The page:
Of course, some of the clients’ editorial or project management staff (with whom you’ll deal mostly) may resent you for acting like you have a real business to run and will (mis)behave accordingly to rremnd you they think you’re not a real professional. And accounts payable staff, unused to (or resentful of) those they consider mere freelancers establishing payment policies may try delaying your payment. Do great work and raise those issues your primary client contact to have them addressed. (Make sure your agreement has “Termination Clause” that gives you the right to end the contract if things get ridiculous.)
You can attract better clients if you only accept those who’ll treat you well and with the professional respect you deserve. There’s rarely been a time when that hasn’t been true for me pretty shortly after I’ve decided to walk away from even “dream” clients. I can’t tell you how often I’ve been happy I made that decision or how falling back on solid contract provisions I’d required saved me grief with projects I accepted.
But, allowing worries about losing work to keep you from operating like the legitimate business owner you are and cause you to accept contracts that don’t protect your interests will keep you attracting the wrong clients for your consulting practice. You might also experience a loss of reputation, revenue or a lawsuit when you fail to meet a client’s expectations and your agreement didn’t contain terms or provisions protected you from the fallout.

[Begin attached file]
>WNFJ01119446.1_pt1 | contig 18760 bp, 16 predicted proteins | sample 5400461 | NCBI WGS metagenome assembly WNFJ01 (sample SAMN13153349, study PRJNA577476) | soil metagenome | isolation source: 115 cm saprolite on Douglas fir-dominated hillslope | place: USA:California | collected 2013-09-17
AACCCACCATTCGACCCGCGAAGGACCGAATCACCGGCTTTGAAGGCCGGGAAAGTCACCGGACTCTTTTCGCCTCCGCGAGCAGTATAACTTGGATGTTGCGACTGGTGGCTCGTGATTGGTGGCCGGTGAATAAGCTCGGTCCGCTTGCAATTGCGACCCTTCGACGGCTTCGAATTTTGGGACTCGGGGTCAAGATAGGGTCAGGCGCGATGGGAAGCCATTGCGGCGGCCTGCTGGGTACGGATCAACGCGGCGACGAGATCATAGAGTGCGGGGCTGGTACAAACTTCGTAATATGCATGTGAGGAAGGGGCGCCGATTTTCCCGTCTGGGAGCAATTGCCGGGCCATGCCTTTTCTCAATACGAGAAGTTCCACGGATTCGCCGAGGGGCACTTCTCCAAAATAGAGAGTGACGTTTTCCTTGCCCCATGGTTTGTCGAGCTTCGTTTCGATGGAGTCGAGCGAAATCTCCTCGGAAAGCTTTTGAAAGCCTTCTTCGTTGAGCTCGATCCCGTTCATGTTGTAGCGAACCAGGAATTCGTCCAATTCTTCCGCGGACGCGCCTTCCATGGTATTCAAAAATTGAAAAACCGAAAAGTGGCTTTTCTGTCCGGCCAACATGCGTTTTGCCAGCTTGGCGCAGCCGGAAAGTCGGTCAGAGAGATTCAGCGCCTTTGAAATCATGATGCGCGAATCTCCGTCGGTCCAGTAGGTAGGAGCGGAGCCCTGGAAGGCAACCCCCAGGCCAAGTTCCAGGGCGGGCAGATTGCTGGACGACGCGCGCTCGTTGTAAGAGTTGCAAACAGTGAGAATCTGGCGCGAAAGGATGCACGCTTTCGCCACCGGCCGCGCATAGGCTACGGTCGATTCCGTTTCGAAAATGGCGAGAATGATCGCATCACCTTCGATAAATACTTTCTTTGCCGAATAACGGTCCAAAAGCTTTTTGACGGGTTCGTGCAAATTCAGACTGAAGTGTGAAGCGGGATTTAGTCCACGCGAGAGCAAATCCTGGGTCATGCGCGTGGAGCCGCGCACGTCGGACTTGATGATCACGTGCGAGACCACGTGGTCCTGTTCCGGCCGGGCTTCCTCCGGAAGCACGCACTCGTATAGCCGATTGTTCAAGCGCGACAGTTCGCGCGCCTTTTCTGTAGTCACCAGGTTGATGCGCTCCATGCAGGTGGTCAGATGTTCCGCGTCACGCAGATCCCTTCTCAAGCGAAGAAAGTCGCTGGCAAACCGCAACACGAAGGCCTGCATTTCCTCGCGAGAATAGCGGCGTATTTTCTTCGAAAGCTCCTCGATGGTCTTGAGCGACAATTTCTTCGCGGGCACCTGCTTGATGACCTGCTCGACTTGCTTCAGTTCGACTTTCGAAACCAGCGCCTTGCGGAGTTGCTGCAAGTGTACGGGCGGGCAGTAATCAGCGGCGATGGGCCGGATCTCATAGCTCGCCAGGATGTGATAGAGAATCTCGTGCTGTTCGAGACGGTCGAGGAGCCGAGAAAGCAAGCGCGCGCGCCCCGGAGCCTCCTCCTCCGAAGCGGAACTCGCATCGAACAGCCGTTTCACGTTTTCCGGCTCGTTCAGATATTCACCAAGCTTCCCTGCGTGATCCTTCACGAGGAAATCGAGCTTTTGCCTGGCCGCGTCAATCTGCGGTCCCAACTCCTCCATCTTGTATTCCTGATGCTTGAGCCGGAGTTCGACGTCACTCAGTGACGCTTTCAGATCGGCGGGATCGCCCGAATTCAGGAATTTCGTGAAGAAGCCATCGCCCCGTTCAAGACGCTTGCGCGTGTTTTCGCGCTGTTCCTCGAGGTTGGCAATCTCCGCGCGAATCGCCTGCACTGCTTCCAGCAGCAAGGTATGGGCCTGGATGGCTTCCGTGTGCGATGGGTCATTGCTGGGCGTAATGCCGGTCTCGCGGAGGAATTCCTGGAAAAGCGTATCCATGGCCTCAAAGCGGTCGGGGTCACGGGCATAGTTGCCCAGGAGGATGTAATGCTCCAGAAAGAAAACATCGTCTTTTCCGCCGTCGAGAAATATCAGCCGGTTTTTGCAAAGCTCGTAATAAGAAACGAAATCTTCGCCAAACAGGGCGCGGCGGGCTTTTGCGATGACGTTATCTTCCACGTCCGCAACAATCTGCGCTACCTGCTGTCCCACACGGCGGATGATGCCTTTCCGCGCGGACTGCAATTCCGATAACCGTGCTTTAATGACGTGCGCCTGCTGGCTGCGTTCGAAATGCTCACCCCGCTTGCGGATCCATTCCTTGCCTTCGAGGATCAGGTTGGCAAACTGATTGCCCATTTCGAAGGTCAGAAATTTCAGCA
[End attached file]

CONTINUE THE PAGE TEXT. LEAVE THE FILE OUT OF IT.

Develop your entry and contracting skills and exercise them routinely, so they’ll grow. Don’t neglect this important aspect of business operations.
(c) 2017. Dahna M. Chandler for Thrive Writing, Inc., a division of Thrive Media, Inc. All rights reserved. This article may not be reproduced in whole or in part without express written permission of the author.
* Disclaimer: This blog post uses sample legal clauses and personal experience solely to illustrate the points made here. This post is for informational purposes only. It is no substitute for your contacting a lawyer, insurance agent, tax advisor or accountant or any other qualified or licensed professional for advice on your specific business situation. Please contact those professionals and carefully review this site’s Content Disclaimer on the use of illustrative information and the application of this information to your business before using any information in this blog post to make any crucial business or personal decisions.
Image Source: Pexels.com